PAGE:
Arya Tafvizi

 Tags: Inside Jana

As Data Scientists at Jana, it’s our job to explore ways that data can guide our company’s overall strategy, as well as create better experiences for our users. Through designing and implementing models that mine our massive datasets, we learn more about our users and improve their experience. These improvements include serving relevant and targeted recommendations, to detecting and blocking fraudulent users.


Over the last several years, I’ve had the pleasure of consulting and working for companies large and small across different industries. I’ve learned that startups are a particularly fun and rewarding workplace for data scientists for three big reasons:

  1. Low-hanging fruit

  2. Initial analysis can have substantial impact

  3. You can ask your own questions

Three_Reasons_Why_Data_Scientists_Should_Work_For_A_Startup

1. There is an abundance of low-hanging fruit

The proven value of data has made data collection a top priority for most startups, across all industries and stages. However, many startups make data collection a goal without really knowing how to eventually use that data. As a result, at a young startup, you’ll likely find unique and rich datasets that nobody has looked at before.


Since their release, our products at Jana have been generating large streams of rich data. This includes behavioral data on our users—such as their browsing or search history—network data, and inferred data, such as user interests. Even with roughly 10 full-time data scientists, analysts, and engineers, we are still scratching the surface of our datasets.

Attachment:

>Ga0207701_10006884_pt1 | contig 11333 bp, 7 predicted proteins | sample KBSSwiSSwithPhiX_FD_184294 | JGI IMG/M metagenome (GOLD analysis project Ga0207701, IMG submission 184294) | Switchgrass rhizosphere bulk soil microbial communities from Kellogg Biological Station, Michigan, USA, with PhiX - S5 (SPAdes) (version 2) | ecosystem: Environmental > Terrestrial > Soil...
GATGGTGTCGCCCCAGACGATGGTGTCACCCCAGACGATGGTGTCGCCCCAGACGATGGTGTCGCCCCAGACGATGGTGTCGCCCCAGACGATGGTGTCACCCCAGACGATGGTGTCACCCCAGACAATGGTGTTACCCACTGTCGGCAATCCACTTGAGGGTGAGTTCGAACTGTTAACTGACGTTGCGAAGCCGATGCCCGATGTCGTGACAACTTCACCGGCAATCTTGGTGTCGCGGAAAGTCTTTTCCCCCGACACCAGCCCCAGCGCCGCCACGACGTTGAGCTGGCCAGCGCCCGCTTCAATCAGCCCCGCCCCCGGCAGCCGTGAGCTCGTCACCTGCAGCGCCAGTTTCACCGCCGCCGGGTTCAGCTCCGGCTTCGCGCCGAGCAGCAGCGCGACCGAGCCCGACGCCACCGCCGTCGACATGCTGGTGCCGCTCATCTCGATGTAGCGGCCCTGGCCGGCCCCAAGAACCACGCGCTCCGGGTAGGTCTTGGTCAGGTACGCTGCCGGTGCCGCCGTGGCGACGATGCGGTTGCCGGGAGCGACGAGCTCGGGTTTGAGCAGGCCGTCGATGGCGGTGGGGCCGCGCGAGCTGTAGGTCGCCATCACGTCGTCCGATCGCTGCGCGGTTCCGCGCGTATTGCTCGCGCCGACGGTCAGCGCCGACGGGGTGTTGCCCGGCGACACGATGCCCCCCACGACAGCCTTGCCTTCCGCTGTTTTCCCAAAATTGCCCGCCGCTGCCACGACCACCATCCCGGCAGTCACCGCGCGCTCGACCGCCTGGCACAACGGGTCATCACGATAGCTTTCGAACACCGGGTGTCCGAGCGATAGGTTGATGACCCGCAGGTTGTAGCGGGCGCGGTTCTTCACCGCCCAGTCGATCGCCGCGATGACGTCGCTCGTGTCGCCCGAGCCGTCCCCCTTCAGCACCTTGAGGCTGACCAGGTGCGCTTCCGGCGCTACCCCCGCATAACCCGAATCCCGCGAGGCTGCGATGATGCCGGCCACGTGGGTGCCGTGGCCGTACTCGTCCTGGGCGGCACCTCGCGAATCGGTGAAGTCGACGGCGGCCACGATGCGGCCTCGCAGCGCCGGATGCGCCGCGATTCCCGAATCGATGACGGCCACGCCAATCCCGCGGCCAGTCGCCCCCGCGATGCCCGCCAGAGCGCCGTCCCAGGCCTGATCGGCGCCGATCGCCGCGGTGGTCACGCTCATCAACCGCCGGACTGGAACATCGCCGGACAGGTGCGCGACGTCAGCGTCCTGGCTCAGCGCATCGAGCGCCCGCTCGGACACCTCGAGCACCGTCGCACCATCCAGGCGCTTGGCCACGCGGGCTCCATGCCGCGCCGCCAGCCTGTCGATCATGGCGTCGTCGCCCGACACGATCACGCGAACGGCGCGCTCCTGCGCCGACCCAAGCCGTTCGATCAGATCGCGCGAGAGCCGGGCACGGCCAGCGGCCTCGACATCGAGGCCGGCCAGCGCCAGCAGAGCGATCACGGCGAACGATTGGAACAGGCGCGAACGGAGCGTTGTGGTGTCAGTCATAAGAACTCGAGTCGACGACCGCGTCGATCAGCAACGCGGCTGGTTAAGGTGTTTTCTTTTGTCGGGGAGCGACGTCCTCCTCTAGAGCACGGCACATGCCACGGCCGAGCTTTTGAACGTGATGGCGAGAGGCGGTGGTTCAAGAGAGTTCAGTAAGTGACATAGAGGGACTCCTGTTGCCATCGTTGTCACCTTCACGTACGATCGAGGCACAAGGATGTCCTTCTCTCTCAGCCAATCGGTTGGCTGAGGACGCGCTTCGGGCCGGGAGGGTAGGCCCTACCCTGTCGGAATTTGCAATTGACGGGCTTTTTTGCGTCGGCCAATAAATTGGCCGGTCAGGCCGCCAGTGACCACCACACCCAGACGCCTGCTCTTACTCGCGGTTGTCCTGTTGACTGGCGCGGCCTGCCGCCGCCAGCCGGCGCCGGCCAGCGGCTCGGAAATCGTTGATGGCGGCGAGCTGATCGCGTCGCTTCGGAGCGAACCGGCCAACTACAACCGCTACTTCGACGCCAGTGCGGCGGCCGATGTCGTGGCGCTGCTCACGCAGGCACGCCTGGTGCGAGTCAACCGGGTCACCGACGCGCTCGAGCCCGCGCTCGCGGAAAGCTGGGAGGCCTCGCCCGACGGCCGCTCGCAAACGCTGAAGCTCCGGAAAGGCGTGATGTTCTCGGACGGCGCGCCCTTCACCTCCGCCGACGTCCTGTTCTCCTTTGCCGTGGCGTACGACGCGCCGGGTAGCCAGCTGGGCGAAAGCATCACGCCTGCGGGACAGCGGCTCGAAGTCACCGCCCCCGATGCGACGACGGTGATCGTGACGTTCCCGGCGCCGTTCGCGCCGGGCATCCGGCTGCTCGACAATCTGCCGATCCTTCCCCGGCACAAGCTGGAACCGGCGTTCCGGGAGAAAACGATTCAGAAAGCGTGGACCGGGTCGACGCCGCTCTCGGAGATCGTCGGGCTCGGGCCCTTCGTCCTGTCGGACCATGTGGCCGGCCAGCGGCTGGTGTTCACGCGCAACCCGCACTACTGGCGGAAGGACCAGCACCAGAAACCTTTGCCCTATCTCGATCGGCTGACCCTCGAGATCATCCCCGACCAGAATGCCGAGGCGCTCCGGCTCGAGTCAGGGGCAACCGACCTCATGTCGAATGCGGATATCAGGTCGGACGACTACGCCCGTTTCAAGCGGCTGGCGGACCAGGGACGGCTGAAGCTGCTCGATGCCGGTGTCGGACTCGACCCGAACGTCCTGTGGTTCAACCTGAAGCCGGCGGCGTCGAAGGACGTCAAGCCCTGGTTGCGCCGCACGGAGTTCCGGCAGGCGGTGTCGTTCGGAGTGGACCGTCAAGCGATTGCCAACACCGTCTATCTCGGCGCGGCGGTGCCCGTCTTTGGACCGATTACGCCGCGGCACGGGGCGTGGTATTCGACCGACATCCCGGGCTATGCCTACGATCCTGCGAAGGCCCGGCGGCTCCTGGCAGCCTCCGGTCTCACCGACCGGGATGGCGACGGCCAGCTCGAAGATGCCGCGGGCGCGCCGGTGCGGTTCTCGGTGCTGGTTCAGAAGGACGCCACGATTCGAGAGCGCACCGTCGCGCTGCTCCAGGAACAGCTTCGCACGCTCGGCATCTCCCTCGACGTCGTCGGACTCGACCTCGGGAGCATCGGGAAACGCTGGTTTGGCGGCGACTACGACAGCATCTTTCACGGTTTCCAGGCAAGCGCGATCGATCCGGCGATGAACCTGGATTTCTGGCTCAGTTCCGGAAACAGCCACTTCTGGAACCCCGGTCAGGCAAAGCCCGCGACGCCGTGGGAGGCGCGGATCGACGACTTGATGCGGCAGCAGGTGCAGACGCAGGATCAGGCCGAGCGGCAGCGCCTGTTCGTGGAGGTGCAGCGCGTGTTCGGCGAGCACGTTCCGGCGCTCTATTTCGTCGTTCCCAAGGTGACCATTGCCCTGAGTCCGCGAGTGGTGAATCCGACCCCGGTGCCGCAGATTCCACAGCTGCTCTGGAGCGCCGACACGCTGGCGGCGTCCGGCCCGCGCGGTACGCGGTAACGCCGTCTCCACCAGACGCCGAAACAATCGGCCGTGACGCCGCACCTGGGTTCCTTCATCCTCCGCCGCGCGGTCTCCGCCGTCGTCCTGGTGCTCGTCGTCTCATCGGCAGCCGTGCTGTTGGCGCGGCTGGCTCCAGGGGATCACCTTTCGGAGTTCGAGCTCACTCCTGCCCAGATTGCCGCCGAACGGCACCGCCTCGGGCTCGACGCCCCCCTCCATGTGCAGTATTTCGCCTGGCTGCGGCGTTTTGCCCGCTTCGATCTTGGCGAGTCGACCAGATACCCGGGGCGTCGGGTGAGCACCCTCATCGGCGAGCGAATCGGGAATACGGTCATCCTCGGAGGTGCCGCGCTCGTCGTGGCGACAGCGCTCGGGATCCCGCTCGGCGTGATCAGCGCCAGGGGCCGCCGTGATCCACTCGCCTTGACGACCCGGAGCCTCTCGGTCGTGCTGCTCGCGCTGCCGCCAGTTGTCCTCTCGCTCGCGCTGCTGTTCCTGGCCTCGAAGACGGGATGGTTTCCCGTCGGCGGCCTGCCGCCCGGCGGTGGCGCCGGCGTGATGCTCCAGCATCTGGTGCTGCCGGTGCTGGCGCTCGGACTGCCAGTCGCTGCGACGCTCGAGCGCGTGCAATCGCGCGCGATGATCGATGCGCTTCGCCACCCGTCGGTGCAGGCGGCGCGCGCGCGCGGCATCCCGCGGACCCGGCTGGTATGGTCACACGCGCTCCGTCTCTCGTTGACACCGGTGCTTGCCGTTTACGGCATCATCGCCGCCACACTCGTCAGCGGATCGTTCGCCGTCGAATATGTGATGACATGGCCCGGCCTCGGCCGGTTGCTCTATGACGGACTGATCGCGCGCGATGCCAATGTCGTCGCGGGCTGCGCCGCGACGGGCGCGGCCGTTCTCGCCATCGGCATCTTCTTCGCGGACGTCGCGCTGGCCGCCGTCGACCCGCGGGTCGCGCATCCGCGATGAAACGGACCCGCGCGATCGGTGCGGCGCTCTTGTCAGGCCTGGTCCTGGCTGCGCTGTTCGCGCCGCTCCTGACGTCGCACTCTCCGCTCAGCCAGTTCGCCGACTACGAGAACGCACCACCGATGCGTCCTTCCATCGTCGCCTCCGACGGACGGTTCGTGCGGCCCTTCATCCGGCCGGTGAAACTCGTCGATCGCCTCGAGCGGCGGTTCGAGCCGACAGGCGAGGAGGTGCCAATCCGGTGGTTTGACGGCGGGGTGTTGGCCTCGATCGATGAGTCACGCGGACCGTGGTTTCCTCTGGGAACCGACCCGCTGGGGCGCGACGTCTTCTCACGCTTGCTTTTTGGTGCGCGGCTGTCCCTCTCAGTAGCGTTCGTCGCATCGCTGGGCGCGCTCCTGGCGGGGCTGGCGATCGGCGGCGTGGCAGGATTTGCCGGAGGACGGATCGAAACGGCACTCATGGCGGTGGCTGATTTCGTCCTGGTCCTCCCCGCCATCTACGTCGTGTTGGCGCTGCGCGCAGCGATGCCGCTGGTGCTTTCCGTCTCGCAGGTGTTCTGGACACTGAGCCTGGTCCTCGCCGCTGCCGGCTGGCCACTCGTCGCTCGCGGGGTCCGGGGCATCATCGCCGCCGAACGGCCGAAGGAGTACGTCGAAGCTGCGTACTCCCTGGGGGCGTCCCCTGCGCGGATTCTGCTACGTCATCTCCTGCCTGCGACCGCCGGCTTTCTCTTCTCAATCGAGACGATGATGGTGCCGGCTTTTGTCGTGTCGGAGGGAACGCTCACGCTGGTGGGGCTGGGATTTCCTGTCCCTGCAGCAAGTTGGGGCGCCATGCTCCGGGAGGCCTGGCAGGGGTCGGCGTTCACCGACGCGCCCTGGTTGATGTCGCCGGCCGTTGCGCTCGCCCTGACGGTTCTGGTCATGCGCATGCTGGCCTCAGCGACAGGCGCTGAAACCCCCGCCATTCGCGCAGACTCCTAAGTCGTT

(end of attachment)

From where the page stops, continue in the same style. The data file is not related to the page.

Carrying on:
2. The initial analysis will have substantial impact

A data scientist can create a working prototype quickly. Iterations to improve that prototype, however, can take much longer and will typically only marginally improve performance. As a result, a data scientist at a startup can quickly create new high-impact prototypes. Whereas a data scientist at a more mature organization will likely have to spend long periods of time maintaining or marginally improving the performance of already existing systems.


Before joining Jana, I worked with a fashion industry startup on how they could help consumers find out how a piece of clothing would fit them before they made a purchase. I used their unique dataset to create an algorithm for fitting clothing to body measurements. Within one day of work, the algorithm outperformed human experts. But, if I went back to improve upon that algorithm and add to the analysis, the work would be much harder and complicated than it was the first time around with fresh data.

3. You get to ask your own questions and solve your own problems

At small organizations, you’re more likely to be the only, or one of the few, data scientists. As a result, you’ll often get to decide what’s the most important problem to solve or what questions you want to ask.


Data science, when done correctly, will involve long periods of confusion and uncertainty. It requires a certain skillset and mindset—the ability to be make progress despite the confusion. Being able to decide what questions to answer and what to be confused about will certainly make one a happier Data Scientist.


If you’re are interested in joining a data-driven startup in Boston, Jana is hiring.

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